Tuesday 29 November 2011

Egypt: Huub Pragt, el-Hadidi, the "Missing" Artefacts and Borrowed Photos

There is a novel just out about the looting of the Egyptian Museum by Huub Pragt.
Thanks in part to confusing statements by the Minister of Antiquities, mystery surrounds the objects that are missing. In this thriller the reality of the Egyptian revolution and fiction are mingled to a surprising result. English Egyptologist Kevin Savernake, his colleague Isabelle Montet and their friends Marc Spencer and Waldo van Elst distrust the reporting around the break in. It can’t be just coincidence that almost all the missing objects date from the Amarna Period. It is widely known that Rosanne Mubariz, the wife of the president, is fond of the art of Akhenaton and Nefertiti. Or did the Minister of Antiquities hide the top pieces on a safe spot because of the uncertain situation in the country? In any case there is much more going on than Minister Mahmud el-Hadidi presents to the Egyptian people and the international press. Who is really behind this art theft?
I can't read Dutch, but my own feeling is the actual truth about this matter is stranger than this fiction. I think el-Hadidi knows much more than he's letting on (though in my version, neither he nor the Mubariz clan were involved in the staging of this pseudo-break-in) and we've not hear the last of this. A little birdie tells me that after the new government is formed, we may be seeing the return of "a" Ministry... My guess is that a few of those "missing" objects are going to be turning up at a convenient time.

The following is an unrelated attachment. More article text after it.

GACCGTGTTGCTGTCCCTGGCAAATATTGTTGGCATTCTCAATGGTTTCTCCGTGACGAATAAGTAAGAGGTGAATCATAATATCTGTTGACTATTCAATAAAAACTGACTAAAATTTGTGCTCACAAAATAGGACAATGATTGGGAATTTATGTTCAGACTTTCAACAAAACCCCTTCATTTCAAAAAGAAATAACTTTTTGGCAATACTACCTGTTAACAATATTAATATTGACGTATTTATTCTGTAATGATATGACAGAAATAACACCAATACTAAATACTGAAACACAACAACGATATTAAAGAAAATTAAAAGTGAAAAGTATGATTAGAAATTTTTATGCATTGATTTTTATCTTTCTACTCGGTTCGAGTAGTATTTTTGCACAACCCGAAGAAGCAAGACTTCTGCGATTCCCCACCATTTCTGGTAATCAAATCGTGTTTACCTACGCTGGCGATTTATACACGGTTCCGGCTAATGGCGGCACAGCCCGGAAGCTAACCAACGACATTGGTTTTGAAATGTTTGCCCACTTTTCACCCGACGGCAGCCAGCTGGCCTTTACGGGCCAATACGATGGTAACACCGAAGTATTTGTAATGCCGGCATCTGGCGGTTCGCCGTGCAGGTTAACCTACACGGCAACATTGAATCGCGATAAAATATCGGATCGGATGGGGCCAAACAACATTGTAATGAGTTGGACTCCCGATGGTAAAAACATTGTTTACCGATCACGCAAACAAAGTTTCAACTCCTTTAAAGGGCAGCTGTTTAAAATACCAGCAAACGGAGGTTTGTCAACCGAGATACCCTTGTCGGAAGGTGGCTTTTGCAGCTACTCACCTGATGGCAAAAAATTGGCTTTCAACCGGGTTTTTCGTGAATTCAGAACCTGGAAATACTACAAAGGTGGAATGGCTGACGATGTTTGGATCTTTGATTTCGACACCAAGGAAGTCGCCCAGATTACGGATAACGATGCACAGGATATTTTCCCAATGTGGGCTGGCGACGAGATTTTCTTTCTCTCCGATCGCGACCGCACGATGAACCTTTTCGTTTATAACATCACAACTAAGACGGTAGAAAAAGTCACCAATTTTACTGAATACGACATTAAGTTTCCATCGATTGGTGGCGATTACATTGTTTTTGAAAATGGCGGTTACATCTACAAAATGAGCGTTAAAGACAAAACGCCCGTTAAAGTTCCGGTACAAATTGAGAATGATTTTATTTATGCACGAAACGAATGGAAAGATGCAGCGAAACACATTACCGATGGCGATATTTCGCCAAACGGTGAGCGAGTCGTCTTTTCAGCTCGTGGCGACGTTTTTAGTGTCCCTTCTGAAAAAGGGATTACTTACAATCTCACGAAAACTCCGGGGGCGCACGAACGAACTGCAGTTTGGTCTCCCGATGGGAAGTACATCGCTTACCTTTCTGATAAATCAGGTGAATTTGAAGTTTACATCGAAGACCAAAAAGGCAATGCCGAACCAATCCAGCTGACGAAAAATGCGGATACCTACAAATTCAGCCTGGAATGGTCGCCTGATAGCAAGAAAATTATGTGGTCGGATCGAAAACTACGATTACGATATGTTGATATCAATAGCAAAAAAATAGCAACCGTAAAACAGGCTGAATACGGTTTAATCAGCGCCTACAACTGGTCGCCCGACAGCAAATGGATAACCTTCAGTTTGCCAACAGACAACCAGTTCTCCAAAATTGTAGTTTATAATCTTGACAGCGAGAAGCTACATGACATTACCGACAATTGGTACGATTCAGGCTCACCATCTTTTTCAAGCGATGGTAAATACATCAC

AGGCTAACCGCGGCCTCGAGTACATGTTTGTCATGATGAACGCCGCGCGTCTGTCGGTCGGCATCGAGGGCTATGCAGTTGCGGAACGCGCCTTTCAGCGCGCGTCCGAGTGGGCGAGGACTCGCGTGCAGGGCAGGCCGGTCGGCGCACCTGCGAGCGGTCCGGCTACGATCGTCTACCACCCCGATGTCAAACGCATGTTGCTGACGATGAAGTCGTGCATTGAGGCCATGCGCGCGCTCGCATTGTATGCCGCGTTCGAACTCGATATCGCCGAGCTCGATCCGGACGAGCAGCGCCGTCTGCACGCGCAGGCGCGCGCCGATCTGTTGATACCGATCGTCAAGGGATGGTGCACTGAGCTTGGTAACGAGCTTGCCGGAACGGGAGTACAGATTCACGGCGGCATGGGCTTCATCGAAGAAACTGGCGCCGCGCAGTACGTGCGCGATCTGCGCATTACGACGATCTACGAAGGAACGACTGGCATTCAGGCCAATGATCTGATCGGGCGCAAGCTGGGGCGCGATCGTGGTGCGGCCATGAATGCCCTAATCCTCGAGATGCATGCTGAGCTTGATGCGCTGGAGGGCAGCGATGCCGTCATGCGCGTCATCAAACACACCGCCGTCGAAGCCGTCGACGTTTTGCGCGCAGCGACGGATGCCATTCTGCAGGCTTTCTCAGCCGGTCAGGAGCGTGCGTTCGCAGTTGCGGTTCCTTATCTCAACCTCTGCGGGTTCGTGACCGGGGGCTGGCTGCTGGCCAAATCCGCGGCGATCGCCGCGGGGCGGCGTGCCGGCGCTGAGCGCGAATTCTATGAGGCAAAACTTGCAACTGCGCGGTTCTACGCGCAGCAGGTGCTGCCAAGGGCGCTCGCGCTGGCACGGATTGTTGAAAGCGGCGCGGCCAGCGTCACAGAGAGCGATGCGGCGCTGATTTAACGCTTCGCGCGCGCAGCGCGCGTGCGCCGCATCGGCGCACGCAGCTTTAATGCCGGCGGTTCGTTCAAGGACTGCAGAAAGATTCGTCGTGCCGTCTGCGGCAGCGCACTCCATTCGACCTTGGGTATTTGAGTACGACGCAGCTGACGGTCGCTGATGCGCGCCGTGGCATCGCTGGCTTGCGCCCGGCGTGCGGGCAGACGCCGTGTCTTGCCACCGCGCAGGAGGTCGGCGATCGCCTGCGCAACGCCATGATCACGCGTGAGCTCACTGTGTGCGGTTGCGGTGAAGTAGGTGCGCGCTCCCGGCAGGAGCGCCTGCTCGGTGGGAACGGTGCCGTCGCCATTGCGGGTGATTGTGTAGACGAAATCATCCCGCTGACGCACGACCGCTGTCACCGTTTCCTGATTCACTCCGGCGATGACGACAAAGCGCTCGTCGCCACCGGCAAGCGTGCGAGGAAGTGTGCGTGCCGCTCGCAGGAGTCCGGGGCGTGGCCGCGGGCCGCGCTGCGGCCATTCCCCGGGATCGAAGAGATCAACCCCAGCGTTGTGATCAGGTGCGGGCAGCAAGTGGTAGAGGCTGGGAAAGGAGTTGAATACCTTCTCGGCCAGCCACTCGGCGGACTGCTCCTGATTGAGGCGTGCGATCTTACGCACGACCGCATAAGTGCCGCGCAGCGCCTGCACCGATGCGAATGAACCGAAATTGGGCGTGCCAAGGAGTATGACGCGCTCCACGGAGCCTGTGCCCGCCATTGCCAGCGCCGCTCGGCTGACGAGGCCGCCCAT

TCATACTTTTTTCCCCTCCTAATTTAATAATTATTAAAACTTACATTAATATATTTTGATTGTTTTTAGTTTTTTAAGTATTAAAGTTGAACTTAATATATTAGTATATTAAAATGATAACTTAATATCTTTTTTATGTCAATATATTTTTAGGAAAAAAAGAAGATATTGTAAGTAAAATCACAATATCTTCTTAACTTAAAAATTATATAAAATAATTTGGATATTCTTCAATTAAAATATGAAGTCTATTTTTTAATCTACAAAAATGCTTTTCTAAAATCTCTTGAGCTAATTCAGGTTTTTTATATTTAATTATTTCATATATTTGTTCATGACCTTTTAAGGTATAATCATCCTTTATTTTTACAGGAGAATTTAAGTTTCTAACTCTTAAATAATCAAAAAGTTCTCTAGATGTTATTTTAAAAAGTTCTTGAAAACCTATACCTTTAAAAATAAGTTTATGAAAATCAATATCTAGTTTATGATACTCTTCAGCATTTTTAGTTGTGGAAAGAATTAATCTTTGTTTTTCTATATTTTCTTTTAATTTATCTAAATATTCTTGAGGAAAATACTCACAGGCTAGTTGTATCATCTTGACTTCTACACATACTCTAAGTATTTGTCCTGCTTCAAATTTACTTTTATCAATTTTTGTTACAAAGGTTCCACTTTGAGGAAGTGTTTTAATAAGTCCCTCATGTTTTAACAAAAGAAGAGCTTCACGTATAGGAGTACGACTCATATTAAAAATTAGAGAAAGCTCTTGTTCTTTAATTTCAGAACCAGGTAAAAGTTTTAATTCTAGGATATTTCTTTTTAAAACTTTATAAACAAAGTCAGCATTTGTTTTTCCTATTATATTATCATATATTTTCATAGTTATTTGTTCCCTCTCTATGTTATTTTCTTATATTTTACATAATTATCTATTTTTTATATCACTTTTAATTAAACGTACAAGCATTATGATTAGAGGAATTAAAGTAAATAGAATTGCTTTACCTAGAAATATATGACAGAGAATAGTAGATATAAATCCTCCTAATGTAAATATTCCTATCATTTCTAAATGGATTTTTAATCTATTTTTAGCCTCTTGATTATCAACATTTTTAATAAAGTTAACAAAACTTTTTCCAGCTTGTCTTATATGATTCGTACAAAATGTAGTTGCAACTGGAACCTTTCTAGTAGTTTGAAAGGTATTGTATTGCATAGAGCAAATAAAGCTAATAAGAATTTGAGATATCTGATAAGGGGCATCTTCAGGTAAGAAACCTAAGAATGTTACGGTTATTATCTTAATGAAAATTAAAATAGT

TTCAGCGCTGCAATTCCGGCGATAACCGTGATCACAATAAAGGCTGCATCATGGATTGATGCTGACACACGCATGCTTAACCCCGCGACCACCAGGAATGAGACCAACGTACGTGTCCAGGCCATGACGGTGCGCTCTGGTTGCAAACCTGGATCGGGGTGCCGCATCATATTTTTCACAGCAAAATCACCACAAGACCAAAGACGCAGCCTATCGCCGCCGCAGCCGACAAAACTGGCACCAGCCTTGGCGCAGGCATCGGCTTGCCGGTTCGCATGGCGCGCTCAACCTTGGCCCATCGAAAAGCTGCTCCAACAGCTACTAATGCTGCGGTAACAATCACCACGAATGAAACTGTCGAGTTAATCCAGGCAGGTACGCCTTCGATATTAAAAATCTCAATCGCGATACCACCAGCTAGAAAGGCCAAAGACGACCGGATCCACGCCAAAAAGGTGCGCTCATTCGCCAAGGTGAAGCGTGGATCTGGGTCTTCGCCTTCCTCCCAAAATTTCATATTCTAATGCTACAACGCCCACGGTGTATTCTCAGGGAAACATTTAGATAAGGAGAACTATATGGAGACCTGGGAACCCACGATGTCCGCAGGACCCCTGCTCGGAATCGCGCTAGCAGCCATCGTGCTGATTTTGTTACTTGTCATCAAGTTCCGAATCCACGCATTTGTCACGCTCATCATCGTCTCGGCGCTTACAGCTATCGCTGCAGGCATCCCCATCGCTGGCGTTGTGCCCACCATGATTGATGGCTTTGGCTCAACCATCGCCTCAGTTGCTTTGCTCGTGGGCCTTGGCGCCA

Mr Huub has an interesting photo used on his "Kunstroof" website as a banner. It looks familiar doesn't it? Right down to every last shadow, speck of dirt and nuance of lighting . I have no objection to his using it, though it would have been nice if he'd actually shared the information where he got it and whose photo it is ("Op sommige van de afgebeelde foto’s kan het auteursrecht bij derden rusten") - I wonder how much else taken from this blog found its way into the book?

Meanwhile it seems the Registration, Collections Management and Documentation
Department (RCMDD) and the curatorial staff of the Egyptian
Museum, Cairo, not having managed ten months later to provide an updated list of what is still missing since the latest "retrievals", has now announced they are not going to be answering any more queries about artefacts as they have a "backlog" of something or other. Still, at least it also says they are doing some 'renovation' work, maybe they'll also get around to cleaning those windows and under some of those cases.

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